One of the problems is that all we drivers sympathise with each other, and having probably driven every day of our lives for maybe 40 years, often with no endorsements and 20 years' NCB, are naturally indignant at the suggestion that perhaps it's time to hang up those keys.

We KNOW that all those decades of experience and increased maturity make us better drivers than 90% of the other drivers (nutters) on the road, and can't believe our response times and concentration can be slipping sufficiently for us to call it a day.

Worst of all, after all those years, even the concept of not being able to pop down the shops, nip over to the garden centre or do the annual run down to Cornwall is horrifying! It certainly does take months or years for someone who's driven all their life to adjust to this new way of living; especially if it's happening just as retirement approaches - just the time you'd been looking forward to enjoying lots of leisure driving at last.

Unfortunately we drivers have to wake up to reality and look down on ourselves from above for what we now are: deteriorating Parkies who probably have trouble enough walking round the house or concentrating on the Radio Times. We probably can't put a dinner plate in the dishwasher, let alone control a steering wheel properly. If we're not already a serious danger to the general public we jolly well soon will be. Who would want the death of a couple of six-year-olds on their way to school, caused by our own slow reactions or failing eyesight, on their conscience?

We shouldn't cling on to our licences until renewal time, and then pray that the DVLA or examiners will be favourable towards us for another year or two. I suspect most of us (or at least our loved ones or friends) will know when we've reached the time to move over to the passenger seat. And if your licence still has a long time left on it, surrender it anyway, and avoid the temptation.

This is what I did. It was one of the hardest decisions I've ever had to make, and turned my world upside down for ages. But it was the right thing to do, and I'm glad to be free of the worry of "what if.....?"

Ray.

#15
Hello Dicky Blighter..and others I am at present ..on a restricted licence.have told my insurance etc ...one to check out ..if you no longer can drive due to P.D.
if your wife is a driver and has to drive you about ..have a look at being able to
be eligible for mobility allowance with your wife or partner as your driver that would give you a new vehicle.on the road .insurance..maintainence etc if you dont,ask you wont get....I found out belatedly tha a few years ago now my wife
had her hips done prior to which we had great difficulty getting her about ..she would have quaalified for mobility allowance.with me as her driver..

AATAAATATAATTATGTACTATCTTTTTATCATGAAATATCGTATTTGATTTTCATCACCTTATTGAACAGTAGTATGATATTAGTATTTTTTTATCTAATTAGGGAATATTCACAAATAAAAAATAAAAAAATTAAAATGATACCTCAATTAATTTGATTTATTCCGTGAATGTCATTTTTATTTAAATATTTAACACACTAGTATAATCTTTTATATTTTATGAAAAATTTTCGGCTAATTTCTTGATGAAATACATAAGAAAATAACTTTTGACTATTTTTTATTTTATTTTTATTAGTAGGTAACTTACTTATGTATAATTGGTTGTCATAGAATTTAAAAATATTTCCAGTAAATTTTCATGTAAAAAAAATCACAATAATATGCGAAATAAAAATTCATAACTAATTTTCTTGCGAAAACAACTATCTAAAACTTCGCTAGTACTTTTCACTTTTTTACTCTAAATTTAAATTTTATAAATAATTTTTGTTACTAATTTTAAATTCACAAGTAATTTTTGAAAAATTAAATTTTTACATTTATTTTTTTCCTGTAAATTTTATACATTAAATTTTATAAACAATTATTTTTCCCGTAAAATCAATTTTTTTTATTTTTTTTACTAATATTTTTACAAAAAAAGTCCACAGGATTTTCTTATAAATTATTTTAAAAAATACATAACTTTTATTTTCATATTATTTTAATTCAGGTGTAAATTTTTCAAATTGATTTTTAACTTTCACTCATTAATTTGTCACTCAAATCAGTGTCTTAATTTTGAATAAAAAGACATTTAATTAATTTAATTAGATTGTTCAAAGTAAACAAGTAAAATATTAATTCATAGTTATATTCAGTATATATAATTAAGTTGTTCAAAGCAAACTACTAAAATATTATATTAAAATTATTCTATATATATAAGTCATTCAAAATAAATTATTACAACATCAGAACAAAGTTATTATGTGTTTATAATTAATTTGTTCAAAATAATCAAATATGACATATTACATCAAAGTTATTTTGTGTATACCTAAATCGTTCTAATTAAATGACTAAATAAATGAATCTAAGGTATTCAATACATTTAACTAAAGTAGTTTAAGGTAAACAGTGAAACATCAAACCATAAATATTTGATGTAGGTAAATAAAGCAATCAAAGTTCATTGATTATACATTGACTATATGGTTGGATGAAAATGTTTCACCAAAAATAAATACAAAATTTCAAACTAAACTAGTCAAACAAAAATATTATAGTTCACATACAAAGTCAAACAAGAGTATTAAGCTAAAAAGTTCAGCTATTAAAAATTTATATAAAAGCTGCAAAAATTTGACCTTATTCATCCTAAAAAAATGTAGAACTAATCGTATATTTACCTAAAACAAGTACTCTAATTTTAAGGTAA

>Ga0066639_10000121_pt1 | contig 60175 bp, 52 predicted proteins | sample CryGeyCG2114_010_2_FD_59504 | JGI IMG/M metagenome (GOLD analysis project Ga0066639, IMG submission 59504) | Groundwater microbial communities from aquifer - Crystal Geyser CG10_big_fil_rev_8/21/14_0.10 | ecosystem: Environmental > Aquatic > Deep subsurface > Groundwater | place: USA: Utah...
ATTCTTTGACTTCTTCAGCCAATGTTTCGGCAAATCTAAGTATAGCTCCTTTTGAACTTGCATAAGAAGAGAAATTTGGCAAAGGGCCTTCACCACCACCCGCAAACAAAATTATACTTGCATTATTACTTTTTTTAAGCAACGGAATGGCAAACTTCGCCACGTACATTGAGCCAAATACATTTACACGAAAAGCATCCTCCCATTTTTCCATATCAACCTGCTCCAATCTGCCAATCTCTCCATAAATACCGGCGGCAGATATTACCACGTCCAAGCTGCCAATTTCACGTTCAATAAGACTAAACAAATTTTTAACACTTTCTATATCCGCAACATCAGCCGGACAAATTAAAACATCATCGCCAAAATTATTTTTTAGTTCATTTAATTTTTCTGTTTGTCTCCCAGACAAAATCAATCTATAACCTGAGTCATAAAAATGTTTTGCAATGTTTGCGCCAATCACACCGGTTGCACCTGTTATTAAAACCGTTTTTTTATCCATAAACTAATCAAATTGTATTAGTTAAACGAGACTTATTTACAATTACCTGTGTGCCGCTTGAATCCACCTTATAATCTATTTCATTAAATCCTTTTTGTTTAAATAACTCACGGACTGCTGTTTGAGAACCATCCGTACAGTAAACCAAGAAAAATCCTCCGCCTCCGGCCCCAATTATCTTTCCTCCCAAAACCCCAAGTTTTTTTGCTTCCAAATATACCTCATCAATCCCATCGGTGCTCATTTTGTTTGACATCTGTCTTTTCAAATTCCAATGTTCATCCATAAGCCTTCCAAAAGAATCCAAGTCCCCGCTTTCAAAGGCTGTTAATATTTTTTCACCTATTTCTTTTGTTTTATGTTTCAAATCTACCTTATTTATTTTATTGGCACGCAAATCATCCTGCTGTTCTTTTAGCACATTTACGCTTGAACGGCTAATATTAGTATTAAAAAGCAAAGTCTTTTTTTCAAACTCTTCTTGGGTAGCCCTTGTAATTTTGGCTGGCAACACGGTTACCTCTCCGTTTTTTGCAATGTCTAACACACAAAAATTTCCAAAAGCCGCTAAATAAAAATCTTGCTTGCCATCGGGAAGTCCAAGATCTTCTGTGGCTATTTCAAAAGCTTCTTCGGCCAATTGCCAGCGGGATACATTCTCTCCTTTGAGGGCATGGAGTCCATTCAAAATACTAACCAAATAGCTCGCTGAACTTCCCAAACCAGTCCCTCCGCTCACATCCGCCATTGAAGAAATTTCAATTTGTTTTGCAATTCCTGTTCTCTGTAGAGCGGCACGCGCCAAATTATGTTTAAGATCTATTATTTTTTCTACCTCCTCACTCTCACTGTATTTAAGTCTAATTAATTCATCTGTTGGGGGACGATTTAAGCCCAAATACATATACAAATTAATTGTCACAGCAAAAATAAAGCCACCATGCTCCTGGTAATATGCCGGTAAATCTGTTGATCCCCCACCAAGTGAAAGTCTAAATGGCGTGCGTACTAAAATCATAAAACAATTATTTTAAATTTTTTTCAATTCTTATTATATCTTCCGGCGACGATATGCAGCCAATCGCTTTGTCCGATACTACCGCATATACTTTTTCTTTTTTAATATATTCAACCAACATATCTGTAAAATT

would Have meant a new car on the road all paid for check it out..if you do not ask they will not volunteer the info
Regards to all above all else keep hanging in there easier said than done

Ian (M)

#16
That's what I do. My mobility allowance is paid directly to Motability Ltd and I get a new lease car every 3 years. I am the registered keeper, but my wife's is the only name on the insurance.

#17
I've now booked for a private assesment on 18th July - can't go on the road but they can do all the cognotive and reaction stuff that DVLA will ask for. if everything OK then can send to DVLA and hopefully that wth the GP letter will at least make them do an official assesment.
If I fail the assesment then at least I know to accept it and move on.

#18
Good for you, DB, well done. It's really great to see someone doing something proactive about a predicament, and not just moaning!

Keep us updated, and GOOD LUCK!

Ray.

#19
Well time for an update
Had to change my assesment date to 27th July because of other commitments, in the meantime GP wrote a letter of suport to DVLA and I also wrote when I sent my licence back offering to take test/assesment etc.
Also having a change with medication to reduce ropinirol and add in co-caeldopa, only been on it a few days but does seem to help.
Last Friday got a letter from DVLA with licence application form and medical questionnaire as a result of GP letter.
So off to the assesment on Wednesday - could only do physical cognotive and reaction times as no licence to drive and as it was private assesment cant get a temporary permit.
Had to go to a place near Coggeshall (East Anglian DriveAbility) about 80 miles away as nearest place won't do private.
It's quite an involved thing, interview with OT to asses physical condition then mmemory and cognotive test and then chat with a driver instructor and a test of reaction times on a simulator.
Passed with flying colours:grin:
They will now write a report which will go to GP and me and I can then send with my aplication form to DVLA - in summary they think I am fit to drive as I fully understand my limitations and able to judge when not to drive. They think the outcome will either be I get refered for a driving assesment or given a restricted licence.
So fingers crossed for next stage - should get report today and can then send it off and see what happens.

#20
Fingers crossed for you.

I am also waiting to hear about the renewal of my driving licence. It is taking ages for them to get back to me. My licence expires end of August, that's the 3 years expired. Never been in this situation before. I think it will be fine it's the waiting that worries me.
I believe I am able to drive and if I thought I was a danger to any other road user I certainly would not drive.
I know that DVLA have to be 100% certain.

Good luck PB